The Project

The S.A.R.T. is designed as a disposable, rapidly manufactured and cheap remote inspection vehicle that can be deployed in any situation where it is difficult or dangerous to send in human personnel. From search and rescue to disaster response to inspection of tunnels and pipelines, S.A.R.T. robots are equipped with arrays of sensors and cameras to report the situation to personnel on the scene.

Open Source

The S.A.R.T. project is completely open source. All our code and design files, as well as tutorials and useful information is available on our website, Github and Thingiverse. You can check out the downloads page here. By keeping the project open, we hope to faciliate the development of rapidly manufactured first response robots worldwide, contributing to the global goal of saving lives.

S.A.R.T Interface

The S.A.R.T robot is controlled via a dashboard called the S.A.R.T Interface. Features include multiple video streams, providing a 360° view, live sensor data including thermal imagery, direct access to the robot through SSH console, and much more. Users never have to access the S.A.R.T hardware directly – everything can be done within the interface. See the demo here!

Complete Documentation

We provide extensive documentation on all our design and construction processes when it comes to coding, modelling, building, and coming up with new ideas. You could build your own S.A.R.T simply using the information provided in our daily blog.

Also available is the comprehensive 2020 Q1 S.A.R.T. TDM.

The Future

We have many plans to expand the versatility of the S.A.R.T robot. We are creating a “base model” that other people can develop on top of thanks to our Open Source philosophy.

Awards & Recognition

We often enter our robots in competitions such as RoboCup. We have received awards and recognition for a number of achievements and advances.

  • Tied 1st Place – Rapidly Manufactured Rescue League, RoboCup 2016, Leipzig, Germany
  • 1st Place – Rapidly Manufactured Rescue League, RoboCup 2017, Nagoya, Japan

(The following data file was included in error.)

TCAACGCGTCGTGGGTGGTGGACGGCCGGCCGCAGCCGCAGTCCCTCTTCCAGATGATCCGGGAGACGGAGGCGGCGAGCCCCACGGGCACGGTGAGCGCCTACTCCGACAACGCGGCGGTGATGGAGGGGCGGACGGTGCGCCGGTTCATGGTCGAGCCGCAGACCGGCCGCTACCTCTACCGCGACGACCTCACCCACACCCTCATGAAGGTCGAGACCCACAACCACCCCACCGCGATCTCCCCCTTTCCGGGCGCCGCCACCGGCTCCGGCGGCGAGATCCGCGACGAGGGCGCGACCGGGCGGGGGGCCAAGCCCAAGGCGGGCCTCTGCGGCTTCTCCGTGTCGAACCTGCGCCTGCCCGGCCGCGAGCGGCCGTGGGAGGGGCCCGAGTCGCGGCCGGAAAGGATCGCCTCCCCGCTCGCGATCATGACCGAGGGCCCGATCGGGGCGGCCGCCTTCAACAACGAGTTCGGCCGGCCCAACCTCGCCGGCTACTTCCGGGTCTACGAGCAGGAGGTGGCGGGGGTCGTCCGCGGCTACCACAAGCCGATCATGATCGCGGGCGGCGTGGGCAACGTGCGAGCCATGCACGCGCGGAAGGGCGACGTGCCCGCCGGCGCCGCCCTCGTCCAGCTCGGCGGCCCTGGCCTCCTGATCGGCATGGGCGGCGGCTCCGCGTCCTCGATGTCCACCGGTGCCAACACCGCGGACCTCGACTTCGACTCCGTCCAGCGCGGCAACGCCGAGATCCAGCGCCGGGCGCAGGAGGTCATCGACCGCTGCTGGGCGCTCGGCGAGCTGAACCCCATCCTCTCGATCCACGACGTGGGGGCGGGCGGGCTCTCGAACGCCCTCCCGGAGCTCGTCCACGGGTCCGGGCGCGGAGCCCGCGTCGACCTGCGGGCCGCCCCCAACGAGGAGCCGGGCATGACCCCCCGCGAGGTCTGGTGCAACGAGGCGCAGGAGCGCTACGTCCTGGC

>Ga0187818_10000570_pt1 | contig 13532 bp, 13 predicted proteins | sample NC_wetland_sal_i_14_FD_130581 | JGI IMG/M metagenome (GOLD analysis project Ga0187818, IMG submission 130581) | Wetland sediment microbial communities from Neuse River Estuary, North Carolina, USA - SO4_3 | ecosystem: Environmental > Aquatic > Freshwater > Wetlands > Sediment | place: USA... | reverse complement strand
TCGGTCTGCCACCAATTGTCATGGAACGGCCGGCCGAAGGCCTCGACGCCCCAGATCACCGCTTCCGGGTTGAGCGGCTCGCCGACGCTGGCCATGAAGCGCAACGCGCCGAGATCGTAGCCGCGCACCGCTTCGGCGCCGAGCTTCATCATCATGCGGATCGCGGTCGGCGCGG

• Open Source Award – Rapidly Manufactured Rescue League, RoboCup 2017, Nagoya, Japan
  • Open Source and Innovation Award – Rapidly Manufactured Rescue League, RoboCup 2018, Montréal, Canada


Diamond Sponsor

Silver Sponsors



S.A.R.T Mark IV

Drive System2x Dynamixel AX-18A Servo
Computational UnitNVIDIA Jetson Nano
Central ProcessorQuad-core ARM A57 @ 1.43 GHz
Onboard StoragemicroSD
RAM4 GB 64-bit LPDDR4
Camera System3x ELP 5MP HD USB Camera
1x Pimoroni MLX90640 Thermal Camera
Mapping SystemLDS-01 LIDAR Laser Distance Sensor
Additional SensorsAir Quality (VOC and eCO2), Temperature
Human CommunicationTwo-way Stereo Audio
Manipulator60 cm Arm & Claw, 4 Degrees of Freedom
Control SystemS.A.R.T. Interface (Keyboard, Controller)

S.A.R.T Mark III

Drive System4x Dynamixel AX-18A Servos
Computational UnitUDOO x86 Ultra
Central ProcessorIntel Pentium N3710 @ 2.56GHz x4
Onboard Storage32GB Integrated eMMC
Camera System4x ELP 5MP USB Camera, 1x Thermal Camera
Mapping System4x Adafruit VL53L0X Time-Of-Flight Sensor
Additional SensorsAir Quality (VOC and eCO2), Temperature
Human CommunicationTwo-way Audio
Control SystemS.A.R.T. Interface

S.A.R.T Mark II

Drive System4x Dynamixel AX-18A Servos
Computational UnitIntel NUC NUC5CPYH
Central ProcessorIntel Celeron N3050 @ 2.16GHz x2
Onboard Storage120GB SAMSUNG SSD
Camera SystemoCam 5MP USB 3.0 Camera
Mapping System4x SHARP GP2Y0A21YK0F Infared Sensor
Additional SensorsTemperature, Accelerometer, Compass
Human CommunicationText to Speech, Speech to Text
Control SystemS.A.R.T. Interface

S.A.R.T Mark I

Drive System4x Dynamixel AX-12A Servos
Computational UnitRaspberry Pi 3
Onboard Storage32GB SD
Camera SystemRaspberry Pi Camera Board
Control SystemPlayStation Controller

Our Team

S.A.R.T. Alumni

S.A.R.T. Development Blog


For years, power has always been something we have constantly been seeking to improve. Most robots and other remote/portable applications utilise LiPo batteries. While flexible and providing lots of power in a small package, LiPo batteries do have a lot... forward – powered by Dell Technologies

Moving away from the challenging year that 2020 was for us all, S.A.R.T. was very fortunate to get the opportunity to partner with Dell Technologies to power our efforts moving into 2021. As a part of our partnership, Dell have...

S.A.R.T. Through The Ages Part Trois: The Renaissance